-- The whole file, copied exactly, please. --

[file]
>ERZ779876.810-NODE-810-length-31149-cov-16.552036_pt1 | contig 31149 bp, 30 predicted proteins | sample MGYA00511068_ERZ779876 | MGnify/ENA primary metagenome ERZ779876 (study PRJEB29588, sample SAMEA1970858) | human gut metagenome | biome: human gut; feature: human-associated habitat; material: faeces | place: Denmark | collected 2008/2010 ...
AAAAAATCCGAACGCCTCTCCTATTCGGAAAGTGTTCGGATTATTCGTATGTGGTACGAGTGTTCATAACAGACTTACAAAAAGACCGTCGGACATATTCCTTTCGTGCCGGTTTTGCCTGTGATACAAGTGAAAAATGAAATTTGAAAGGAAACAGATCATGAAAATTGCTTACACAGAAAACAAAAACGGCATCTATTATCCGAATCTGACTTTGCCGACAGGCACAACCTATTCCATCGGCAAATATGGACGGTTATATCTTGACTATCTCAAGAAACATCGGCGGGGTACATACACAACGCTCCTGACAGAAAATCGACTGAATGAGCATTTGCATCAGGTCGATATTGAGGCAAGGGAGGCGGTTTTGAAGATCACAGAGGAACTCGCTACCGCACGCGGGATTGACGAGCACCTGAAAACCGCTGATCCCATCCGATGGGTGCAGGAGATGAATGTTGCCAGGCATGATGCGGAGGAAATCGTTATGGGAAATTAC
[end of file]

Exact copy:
>ERZ779876.810-NODE-810-length-31149-cov-16.552036_pt1 | contig 31149 bp, 30 predicted proteins | sample MGYA00511068_ERZ779876 | MGnify/ENA primary metagenome ERZ779876 (study PRJEB29588, sample SAMEA1970858) | human gut metagenome | biome: human gut; feature: human-associated habitat; material: faeces | place: Denmark | collected 2008/2010 ...
AAAAAATCCGAACGCCTCTCCTATTCGGAAAGTGTTCGGATTATTCGTATGTGGTACGAGTGTTCATAACAGACTTACAAAAAGACCGTCGGACATATTCCTTTCGTGCCGGTTTTGCCTGTGATACAAGTGAAAAATGAAATTTGAAAGGAAACAGATCATGAAAATTGCTTACACAGAAAACAAAAACGGCATCTATTATCCGAATCTGACTTTGCCGACAGGCACAACCTATTCCATCGGCAAATATGGACGGTTATATCTTGACTATCTCAAGAAACATCGGCGGGGTACATACACAACGCTCCTGACAGAAAATCGACTGAATGAGCATTTGCATCAGGTCGATATTGAGGCAAGGGAGGCGGTTTTGAAGATCACAGAGGAACTCGCTACCGCACGCGGGATTGACGAGCACCTGAAAACCGCTGATCCCATCCGATGGGTGCAGGAGATGAATGTTGCCAGGCATGATGCGGAGGAAATCGTTATGGGAAATTAC